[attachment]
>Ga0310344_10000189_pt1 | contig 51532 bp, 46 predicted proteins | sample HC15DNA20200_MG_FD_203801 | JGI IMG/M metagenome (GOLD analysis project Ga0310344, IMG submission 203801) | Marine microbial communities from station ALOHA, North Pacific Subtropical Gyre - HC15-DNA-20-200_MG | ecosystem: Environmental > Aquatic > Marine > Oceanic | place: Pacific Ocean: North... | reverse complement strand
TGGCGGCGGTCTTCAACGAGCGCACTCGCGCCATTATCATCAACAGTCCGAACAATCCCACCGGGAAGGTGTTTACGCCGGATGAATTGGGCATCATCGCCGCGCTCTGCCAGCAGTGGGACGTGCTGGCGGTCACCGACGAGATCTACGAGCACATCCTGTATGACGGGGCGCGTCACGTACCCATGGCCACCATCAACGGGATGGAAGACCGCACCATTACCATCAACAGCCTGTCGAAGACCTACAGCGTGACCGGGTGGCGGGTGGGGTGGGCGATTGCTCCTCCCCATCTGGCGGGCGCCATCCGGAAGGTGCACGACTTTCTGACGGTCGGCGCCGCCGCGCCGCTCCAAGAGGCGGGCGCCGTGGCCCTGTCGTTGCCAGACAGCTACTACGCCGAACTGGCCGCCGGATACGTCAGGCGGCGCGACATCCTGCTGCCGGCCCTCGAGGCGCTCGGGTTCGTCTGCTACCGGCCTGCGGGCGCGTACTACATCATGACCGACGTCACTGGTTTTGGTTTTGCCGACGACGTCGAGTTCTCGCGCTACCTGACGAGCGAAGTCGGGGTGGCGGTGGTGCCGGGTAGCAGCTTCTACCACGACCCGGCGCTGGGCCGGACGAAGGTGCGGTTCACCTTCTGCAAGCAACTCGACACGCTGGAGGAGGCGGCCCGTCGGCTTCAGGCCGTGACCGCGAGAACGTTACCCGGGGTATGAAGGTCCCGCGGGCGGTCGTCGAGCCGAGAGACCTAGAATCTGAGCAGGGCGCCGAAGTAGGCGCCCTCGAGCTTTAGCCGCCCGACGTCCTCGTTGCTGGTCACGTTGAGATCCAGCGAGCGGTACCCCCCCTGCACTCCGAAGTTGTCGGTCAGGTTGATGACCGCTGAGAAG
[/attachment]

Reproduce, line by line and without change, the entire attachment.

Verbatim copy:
>Ga0310344_10000189_pt1 | contig 51532 bp, 46 predicted proteins | sample HC15DNA20200_MG_FD_203801 | JGI IMG/M metagenome (GOLD analysis project Ga0310344, IMG submission 203801) | Marine microbial communities from station ALOHA, North Pacific Subtropical Gyre - HC15-DNA-20-200_MG | ecosystem: Environmental > Aquatic > Marine > Oceanic | place: Pacific Ocean: North... | reverse complement strand
TGGCGGCGGTCTTCAACGAGCGCACTCGCGCCATTATCATCAACAGTCCGAACAATCCCACCGGGAAGGTGTTTACGCCGGATGAATTGGGCATCATCGCCGCGCTCTGCCAGCAGTGGGACGTGCTGGCGGTCACCGACGAGATCTACGAGCACATCCTGTATGACGGGGCGCGTCACGTACCCATGGCCACCATCAACGGGATGGAAGACCGCACCATTACCATCAACAGCCTGTCGAAGACCTACAGCGTGACCGGGTGGCGGGTGGGGTGGGCGATTGCTCCTCCCCATCTGGCGGGCGCCATCCGGAAGGTGCACGACTTTCTGACGGTCGGCGCCGCCGCGCCGCTCCAAGAGGCGGGCGCCGTGGCCCTGTCGTTGCCAGACAGCTACTACGCCGAACTGGCCGCCGGATACGTCAGGCGGCGCGACATCCTGCTGCCGGCCCTCGAGGCGCTCGGGTTCGTCTGCTACCGGCCTGCGGGCGCGTACTACATCATGACCGACGTCACTGGTTTTGGTTTTGCCGACGACGTCGAGTTCTCGCGCTACCTGACGAGCGAAGTCGGGGTGGCGGTGGTGCCGGGTAGCAGCTTCTACCACGACCCGGCGCTGGGCCGGACGAAGGTGCGGTTCACCTTCTGCAAGCAACTCGACACGCTGGAGGAGGCGGCCCGTCGGCTTCAGGCCGTGACCGCGAGAACGTTACCCGGGGTATGAAGGTCCCGCGGGCGGTCGTCGAGCCGAGAGACCTAGAATCTGAGCAGGGCGCCGAAGTAGGCGCCCTCGAGCTTTAGCCGCCCGACGTCCTCGTTGCTGGTCACGTTGAGATCCAGCGAGCGGTACCCCCCCTGCACTCCGAAGTTGTCGGTCAGGTTGATGACCGCTGAGAAG